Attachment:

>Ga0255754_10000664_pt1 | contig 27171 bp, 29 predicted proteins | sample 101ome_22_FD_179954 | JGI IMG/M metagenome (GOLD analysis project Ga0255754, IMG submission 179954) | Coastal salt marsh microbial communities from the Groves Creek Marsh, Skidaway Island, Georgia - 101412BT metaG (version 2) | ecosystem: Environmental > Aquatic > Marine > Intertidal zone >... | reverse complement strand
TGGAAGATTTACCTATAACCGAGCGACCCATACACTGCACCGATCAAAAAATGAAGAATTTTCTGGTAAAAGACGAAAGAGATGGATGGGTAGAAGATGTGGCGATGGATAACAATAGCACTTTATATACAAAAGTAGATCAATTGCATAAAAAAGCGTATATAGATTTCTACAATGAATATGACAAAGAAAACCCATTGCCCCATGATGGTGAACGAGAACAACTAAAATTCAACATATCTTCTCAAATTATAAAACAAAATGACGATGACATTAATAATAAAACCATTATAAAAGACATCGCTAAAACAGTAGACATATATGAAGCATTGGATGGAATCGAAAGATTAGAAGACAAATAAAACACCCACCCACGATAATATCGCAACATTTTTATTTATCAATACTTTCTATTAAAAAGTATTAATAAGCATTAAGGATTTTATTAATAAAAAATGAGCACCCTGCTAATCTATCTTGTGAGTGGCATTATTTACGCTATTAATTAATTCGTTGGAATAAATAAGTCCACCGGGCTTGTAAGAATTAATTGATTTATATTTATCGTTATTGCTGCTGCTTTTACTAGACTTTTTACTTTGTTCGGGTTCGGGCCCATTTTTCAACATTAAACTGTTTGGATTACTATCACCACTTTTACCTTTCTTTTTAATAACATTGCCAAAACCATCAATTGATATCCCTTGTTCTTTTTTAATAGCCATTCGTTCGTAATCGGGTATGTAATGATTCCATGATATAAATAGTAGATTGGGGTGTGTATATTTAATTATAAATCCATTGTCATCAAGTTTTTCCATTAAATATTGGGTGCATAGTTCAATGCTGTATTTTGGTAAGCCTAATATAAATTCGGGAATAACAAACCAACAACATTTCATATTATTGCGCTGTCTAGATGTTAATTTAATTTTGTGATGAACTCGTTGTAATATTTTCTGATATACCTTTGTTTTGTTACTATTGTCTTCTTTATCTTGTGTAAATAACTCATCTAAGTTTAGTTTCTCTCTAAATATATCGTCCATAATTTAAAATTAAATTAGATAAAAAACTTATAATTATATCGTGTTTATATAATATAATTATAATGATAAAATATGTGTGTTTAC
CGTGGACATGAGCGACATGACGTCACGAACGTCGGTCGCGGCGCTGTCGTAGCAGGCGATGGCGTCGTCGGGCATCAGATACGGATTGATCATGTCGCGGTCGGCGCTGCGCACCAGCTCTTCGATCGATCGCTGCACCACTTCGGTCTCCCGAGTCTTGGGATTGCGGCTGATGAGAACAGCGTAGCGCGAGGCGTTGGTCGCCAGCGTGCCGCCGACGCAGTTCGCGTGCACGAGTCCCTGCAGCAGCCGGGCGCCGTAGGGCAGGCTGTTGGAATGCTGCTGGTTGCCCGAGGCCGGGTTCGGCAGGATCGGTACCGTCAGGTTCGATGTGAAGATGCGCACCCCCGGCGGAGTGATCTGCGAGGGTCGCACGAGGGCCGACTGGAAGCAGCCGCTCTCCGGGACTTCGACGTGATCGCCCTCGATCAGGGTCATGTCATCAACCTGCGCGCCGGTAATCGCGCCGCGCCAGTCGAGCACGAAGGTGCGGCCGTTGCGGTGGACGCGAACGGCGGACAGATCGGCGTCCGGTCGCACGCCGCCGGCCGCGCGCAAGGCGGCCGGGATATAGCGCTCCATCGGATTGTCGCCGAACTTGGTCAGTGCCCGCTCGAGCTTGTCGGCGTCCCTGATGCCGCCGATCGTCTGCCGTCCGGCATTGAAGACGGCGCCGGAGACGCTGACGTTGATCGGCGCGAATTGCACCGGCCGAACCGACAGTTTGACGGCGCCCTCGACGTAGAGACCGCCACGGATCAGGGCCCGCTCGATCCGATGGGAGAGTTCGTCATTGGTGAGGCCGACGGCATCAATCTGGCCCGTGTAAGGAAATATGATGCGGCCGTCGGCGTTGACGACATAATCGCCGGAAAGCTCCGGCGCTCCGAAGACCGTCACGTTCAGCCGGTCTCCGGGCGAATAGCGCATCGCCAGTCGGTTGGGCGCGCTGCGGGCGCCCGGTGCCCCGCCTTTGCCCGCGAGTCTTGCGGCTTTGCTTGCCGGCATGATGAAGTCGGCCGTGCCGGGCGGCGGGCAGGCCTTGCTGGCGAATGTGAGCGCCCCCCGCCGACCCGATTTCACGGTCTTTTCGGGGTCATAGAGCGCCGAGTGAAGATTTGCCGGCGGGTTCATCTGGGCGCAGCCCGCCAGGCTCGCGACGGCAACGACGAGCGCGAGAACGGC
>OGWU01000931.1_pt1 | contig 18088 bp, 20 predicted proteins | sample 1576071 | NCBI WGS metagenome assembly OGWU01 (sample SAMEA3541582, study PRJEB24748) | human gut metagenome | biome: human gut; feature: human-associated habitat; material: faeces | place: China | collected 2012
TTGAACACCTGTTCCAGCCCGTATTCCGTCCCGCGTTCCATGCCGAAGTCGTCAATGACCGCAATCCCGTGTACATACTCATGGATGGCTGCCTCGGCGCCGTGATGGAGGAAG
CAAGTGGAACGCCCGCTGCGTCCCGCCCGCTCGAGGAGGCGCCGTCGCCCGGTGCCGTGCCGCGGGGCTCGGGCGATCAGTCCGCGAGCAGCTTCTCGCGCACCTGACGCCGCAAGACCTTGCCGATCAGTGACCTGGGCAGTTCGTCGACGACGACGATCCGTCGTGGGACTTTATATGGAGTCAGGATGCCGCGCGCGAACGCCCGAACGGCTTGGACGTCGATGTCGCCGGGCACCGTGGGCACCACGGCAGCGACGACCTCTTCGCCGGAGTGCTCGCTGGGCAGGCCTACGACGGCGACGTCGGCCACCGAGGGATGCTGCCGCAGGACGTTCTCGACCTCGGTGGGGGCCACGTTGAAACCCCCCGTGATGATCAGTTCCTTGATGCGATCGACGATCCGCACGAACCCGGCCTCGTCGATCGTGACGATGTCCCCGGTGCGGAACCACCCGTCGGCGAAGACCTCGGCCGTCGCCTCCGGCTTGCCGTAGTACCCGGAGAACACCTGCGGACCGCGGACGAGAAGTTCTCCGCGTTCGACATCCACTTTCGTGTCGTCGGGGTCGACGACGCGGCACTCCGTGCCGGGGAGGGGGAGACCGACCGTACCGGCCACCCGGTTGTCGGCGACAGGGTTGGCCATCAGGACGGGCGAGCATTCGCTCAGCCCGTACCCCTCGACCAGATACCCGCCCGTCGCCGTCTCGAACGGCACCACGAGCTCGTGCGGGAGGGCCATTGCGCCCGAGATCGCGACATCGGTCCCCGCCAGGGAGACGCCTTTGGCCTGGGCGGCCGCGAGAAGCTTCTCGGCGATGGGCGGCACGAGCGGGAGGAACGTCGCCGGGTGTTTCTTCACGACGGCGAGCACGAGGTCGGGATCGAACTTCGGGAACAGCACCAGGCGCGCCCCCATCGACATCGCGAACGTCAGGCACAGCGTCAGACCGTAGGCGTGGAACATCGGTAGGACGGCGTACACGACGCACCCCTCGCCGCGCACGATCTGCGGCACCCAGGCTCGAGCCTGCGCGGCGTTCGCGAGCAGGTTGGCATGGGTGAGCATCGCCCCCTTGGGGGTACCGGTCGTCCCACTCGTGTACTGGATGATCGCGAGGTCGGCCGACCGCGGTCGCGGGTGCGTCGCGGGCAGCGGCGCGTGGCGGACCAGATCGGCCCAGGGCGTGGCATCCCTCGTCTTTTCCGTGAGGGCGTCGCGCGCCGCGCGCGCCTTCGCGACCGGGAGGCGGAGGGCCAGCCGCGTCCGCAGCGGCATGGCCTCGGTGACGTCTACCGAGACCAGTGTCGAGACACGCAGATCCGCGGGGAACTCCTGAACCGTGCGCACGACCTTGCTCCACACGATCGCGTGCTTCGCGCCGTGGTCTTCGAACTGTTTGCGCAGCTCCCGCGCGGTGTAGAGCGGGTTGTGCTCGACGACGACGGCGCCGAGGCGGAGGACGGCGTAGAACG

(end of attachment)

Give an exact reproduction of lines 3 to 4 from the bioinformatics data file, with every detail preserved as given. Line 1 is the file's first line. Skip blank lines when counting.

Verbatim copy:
CGTGGACATGAGCGACATGACGTCACGAACGTCGGTCGCGGCGCTGTCGTAGCAGGCGATGGCGTCGTCGGGCATCAGATACGGATTGATCATGTCGCGGTCGGCGCTGCGCACCAGCTCTTCGATCGATCGCTGCACCACTTCGGTCTCCCGAGTCTTGGGATTGCGGCTGATGAGAACAGCGTAGCGCGAGGCGTTGGTCGCCAGCGTGCCGCCGACGCAGTTCGCGTGCACGAGTCCCTGCAGCAGCCGGGCGCCGTAGGGCAGGCTGTTGGAATGCTGCTGGTTGCCCGAGGCCGGGTTCGGCAGGATCGGTACCGTCAGGTTCGATGTGAAGATGCGCACCCCCGGCGGAGTGATCTGCGAGGGTCGCACGAGGGCCGACTGGAAGCAGCCGCTCTCCGGGACTTCGACGTGATCGCCCTCGATCAGGGTCATGTCATCAACCTGCGCGCCGGTAATCGCGCCGCGCCAGTCGAGCACGAAGGTGCGGCCGTTGCGGTGGACGCGAACGGCGGACAGATCGGCGTCCGGTCGCACGCCGCCGGCCGCGCGCAAGGCGGCCGGGATATAGCGCTCCATCGGATTGTCGCCGAACTTGGTCAGTGCCCGCTCGAGCTTGTCGGCGTCCCTGATGCCGCCGATCGTCTGCCGTCCGGCATTGAAGACGGCGCCGGAGACGCTGACGTTGATCGGCGCGAATTGCACCGGCCGAACCGACAGTTTGACGGCGCCCTCGACGTAGAGACCGCCACGGATCAGGGCCCGCTCGATCCGATGGGAGAGTTCGTCATTGGTGAGGCCGACGGCATCAATCTGGCCCGTGTAAGGAAATATGATGCGGCCGTCGGCGTTGACGACATAATCGCCGGAAAGCTCCGGCGCTCCGAAGACCGTCACGTTCAGCCGGTCTCCGGGCGAATAGCGCATCGCCAGTCGGTTGGGCGCGCTGCGGGCGCCCGGTGCCCCGCCTTTGCCCGCGAGTCTTGCGGCTTTGCTTGCCGGCATGATGAAGTCGGCCGTGCCGGGCGGCGGGCAGGCCTTGCTGGCGAATGTGAGCGCCCCCCGCCGACCCGATTTCACGGTCTTTTCGGGGTCATAGAGCGCCGAGTGAAGATTTGCCGGCGGGTTCATCTGGGCGCAGCCCGCCAGGCTCGCGACGGCAACGACGAGCGCGAGAACGGC
>OGWU01000931.1_pt1 | contig 18088 bp, 20 predicted proteins | sample 1576071 | NCBI WGS metagenome assembly OGWU01 (sample SAMEA3541582, study PRJEB24748) | human gut metagenome | biome: human gut; feature: human-associated habitat; material: faeces | place: China | collected 2012